Etta

Review: Marry Him

Published March 2nd 2020, 285 pages

Author: Marina Ford

Overview from Goodreads:

It was meant to be a one-night stand, not “I do.”

Joe Kaminski likes to go with the flow, a good trait to have as a young artist living in London. His laidback approach to life makes him a fish out of water when he’s hired at P&B Designs, a high-powered PR agency. The money’s good, but with his poor planning skills, he doesn’t see it lasting.

Harry Byrne likes his life the same way he likes his PowerPoint presentations: structured. Known for his dynamic personality, Harry suffered a blow when his seven-year relationship fell apart, souring his mood. The last thing on his mind is getting into another relationship, especially with a man who can barely make it to the office on time.

They’re not even supposed to like each other. But five years later, Joe and Harry are getting ready to tie the knot. They should’ve known it was only a matter of time before everything starts to fall apart: obstructive friends, well-meaning but meddlesome family, a hovering ex, international incidents, fires, pregnancies, and an airport chase. It seems their “I do”s were doomed from the start.

Personal Review

We begin the novel on Joe’s wedding day where everything that could go wrong has gone wrong. It’s absolute chaos. It was an interesting opening to the story, but excellent foreshadowing of the craziness that is featured in this novel.

Our main couple is Joe, an adopted carefree artist, and Harry, a more conservative marketing executive.  These two are polar opposites who find each other when Joe is commissioned to create art for Harry’s company. This is when I wish the author expanded more on their backstories to build up their initial meetings. I felt it was rushed and could have included more of their inner thoughts of their attractions to the other rather than gloss over it and have the reader imagine their own details.

This novel time jumps and features “present” day (starting with their wedding day), their initial meeting five years ago, and in-between at 6 months before the wedding. I love time jumps to a point as I feel they can bring more details to the story without having to write about every single event in-between, but with all the jumping back and forth it was hard to keep up at times. I would find myself really getting into one storyline and then the chapter would end and we would jump time again so then I would have to remember what was going on during that part of the story again before going back to the initial event in another chapter. I wish the story did some time jumping instead – maybe following open on the wedding day, go back to the beginning, time jump to the wedding day so Joe can reminisce, then go back to six months before, and finally come back to present to finish up the story. (Just a thought.) The way it is written creates a detachment from the reader as you never get to fully connect to what is happening in the moment between Harry and Joe.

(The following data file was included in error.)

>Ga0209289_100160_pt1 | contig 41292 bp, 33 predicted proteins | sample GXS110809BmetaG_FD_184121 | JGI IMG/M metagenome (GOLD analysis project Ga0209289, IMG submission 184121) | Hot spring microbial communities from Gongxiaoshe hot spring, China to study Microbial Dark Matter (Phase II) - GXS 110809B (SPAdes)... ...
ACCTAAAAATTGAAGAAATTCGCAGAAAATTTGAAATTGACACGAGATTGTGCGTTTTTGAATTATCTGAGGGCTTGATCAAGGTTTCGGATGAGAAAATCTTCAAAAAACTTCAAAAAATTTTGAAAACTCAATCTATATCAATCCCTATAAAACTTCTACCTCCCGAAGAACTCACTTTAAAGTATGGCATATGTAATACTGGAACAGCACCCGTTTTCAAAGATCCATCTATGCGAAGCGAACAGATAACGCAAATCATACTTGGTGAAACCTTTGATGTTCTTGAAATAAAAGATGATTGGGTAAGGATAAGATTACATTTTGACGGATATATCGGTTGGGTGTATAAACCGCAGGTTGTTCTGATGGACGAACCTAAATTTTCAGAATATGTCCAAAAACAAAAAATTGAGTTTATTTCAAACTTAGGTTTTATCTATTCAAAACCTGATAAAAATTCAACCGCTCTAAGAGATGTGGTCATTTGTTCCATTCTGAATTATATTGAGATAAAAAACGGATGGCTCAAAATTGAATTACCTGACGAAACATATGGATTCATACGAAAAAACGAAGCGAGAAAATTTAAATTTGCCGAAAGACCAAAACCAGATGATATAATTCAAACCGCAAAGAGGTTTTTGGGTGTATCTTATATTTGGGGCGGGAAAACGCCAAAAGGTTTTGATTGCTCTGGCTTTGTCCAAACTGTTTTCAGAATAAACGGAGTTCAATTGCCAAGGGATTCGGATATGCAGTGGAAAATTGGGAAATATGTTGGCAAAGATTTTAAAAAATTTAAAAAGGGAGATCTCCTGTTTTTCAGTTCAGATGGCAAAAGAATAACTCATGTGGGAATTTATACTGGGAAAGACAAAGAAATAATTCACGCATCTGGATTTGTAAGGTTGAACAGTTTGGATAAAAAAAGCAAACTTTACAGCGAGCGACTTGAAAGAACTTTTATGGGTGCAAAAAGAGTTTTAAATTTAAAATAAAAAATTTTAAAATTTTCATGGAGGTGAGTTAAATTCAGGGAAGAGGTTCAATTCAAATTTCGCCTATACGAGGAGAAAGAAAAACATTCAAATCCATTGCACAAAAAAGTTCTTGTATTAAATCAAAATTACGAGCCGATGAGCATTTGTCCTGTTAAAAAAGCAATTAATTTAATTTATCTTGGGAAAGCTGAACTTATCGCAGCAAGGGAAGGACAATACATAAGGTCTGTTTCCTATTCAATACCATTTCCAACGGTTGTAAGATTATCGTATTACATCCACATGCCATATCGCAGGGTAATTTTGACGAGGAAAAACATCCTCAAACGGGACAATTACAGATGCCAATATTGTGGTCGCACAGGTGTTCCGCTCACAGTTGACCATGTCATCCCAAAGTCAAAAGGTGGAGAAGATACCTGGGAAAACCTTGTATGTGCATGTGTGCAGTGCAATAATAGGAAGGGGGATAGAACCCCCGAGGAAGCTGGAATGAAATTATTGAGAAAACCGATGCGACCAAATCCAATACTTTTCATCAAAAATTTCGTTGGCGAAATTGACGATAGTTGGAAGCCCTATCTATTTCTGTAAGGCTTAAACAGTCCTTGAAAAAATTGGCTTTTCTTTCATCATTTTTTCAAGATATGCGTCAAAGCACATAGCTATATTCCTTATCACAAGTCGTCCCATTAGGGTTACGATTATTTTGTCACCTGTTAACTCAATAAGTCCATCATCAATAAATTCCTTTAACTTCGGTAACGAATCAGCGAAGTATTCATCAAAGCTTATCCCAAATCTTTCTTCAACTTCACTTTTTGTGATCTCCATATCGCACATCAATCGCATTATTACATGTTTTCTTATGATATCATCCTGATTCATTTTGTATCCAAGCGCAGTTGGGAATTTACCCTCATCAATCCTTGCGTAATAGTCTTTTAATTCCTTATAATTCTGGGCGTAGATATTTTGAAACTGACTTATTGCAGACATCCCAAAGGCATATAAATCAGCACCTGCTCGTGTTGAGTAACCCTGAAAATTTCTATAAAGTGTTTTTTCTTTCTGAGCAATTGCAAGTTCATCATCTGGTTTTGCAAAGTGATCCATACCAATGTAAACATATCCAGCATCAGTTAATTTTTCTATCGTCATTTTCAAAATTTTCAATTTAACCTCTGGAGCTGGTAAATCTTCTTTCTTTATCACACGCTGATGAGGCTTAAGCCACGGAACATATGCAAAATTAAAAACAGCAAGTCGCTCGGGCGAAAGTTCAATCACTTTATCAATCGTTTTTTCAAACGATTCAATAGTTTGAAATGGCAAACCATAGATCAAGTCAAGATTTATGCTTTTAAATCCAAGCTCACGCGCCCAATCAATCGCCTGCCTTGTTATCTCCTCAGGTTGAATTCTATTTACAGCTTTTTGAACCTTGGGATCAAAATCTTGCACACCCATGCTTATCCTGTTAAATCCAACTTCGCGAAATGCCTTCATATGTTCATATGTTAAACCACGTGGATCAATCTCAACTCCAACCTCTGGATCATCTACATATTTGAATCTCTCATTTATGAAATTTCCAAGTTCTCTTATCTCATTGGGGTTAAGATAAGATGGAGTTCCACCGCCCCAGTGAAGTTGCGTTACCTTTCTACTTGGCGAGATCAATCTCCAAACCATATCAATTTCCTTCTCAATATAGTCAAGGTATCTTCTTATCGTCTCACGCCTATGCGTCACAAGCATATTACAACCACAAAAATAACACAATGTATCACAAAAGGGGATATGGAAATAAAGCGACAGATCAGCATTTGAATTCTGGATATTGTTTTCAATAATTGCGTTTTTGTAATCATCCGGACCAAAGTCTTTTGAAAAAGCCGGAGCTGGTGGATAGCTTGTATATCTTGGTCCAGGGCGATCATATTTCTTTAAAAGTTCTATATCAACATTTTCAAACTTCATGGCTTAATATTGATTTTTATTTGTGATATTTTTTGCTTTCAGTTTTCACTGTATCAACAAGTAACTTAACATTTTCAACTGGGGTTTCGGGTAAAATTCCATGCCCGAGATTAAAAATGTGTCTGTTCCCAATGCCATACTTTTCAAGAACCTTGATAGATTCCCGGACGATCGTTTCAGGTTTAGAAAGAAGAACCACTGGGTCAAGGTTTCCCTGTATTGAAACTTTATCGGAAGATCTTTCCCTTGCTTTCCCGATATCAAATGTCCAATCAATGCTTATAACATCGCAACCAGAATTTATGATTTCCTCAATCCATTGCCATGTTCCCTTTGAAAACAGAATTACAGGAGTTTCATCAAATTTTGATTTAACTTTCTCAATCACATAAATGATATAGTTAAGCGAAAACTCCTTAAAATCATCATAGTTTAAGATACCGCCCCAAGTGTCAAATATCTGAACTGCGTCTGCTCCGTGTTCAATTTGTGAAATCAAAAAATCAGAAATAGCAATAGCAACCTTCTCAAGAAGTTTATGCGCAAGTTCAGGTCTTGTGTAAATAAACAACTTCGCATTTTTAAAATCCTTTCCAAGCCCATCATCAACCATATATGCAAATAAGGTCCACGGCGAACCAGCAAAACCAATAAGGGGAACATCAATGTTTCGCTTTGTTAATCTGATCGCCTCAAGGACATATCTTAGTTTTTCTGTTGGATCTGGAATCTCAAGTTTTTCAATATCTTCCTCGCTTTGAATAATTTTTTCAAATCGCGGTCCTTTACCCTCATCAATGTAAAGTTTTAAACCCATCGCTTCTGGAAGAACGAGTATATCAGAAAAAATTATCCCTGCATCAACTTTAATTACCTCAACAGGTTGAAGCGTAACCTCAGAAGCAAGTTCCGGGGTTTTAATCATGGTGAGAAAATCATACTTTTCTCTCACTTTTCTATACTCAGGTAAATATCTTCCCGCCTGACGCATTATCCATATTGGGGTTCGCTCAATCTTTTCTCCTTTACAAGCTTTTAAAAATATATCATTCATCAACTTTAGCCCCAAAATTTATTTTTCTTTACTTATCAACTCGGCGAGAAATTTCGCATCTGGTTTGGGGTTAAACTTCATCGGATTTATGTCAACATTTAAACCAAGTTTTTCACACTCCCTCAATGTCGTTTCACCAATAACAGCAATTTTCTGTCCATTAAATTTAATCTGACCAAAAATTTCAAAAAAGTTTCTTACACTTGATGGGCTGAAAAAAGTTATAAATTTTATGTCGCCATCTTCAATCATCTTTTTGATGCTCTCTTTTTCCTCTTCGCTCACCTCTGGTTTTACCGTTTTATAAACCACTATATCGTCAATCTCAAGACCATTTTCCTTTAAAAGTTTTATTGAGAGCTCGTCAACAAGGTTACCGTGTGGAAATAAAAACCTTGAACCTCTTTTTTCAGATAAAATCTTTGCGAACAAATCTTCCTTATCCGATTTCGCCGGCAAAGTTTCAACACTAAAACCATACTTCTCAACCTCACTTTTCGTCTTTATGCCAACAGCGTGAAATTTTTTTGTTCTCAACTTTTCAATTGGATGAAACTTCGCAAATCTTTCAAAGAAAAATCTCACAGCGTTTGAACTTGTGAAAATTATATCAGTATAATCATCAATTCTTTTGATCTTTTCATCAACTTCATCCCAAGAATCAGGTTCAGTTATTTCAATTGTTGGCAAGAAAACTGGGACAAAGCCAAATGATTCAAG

The writing itself was enjoyable and I would gladly read more from this author as the wording choices and style were great for each sentence. The lists were a great addition as it gave a fun summary of what was going through their minds during certain points of the story. Each chapter itself was enjoyable so by moving them around a little in my mind, I re-imagine the flow and it becomes a more cohesive story. I’m sure there are many readers that will disagree and think the current arrangement is great, but it’s just my personal preference for flow.

I can guess where the author was trying to go with Joe and create him as Harry’s opposite and fulfill the classic opposites attract belief, but I think he fell short as a character. Instead of being fun and carefree, he just came off as childish. It was hard to believe in places that I was reading about a full-grown adult who has his own career and life. I can deal with the crazy things that happen to him, but he lacked basic social skills in many scenes. There’s outgoing and fun, but then his character takes it to an unlikeable level. It was hard to believe that his personality and Harry’s would last together in the long-run and not fizzle out after the two personalities discontinue connecting.

The side plots of Joe attempting to find his birth family and Harry’s struggle to gain acceptance from his family were underdeveloped in favor of Harry’s ex-boyfriend Kieran. Even then, I feel like  Kieran and Harry were underdeveloped as I felt that they kept talking about how Joe was insecure about Harry’s past relationship, but it’s never fully explored about why this relationship was hard to give up for Harry and also why Kieran was always around. It’s mentioned here and there to where some readers may be satisfied with what’s on the page, but I just felt like it could’ve been explored even more to make the reader understand the struggle that Joe and Harry faced to be together.

Overall, this story was a quick and easy read. There were many enjoyable bits, but sadly it just wasn’t for me. There was a lot of potential in this novel and I encourage any reader to give this book a try as there are tons of mixed reviews so who knows where you will live on the spectrum. Even though, I had my issues with the novel, I would still give this author many more chances and will try out any other books they have!

**Thank you to Netgalley and the publisher for a copy of this novel. Opinions expressed in this honest review are completely my own.**

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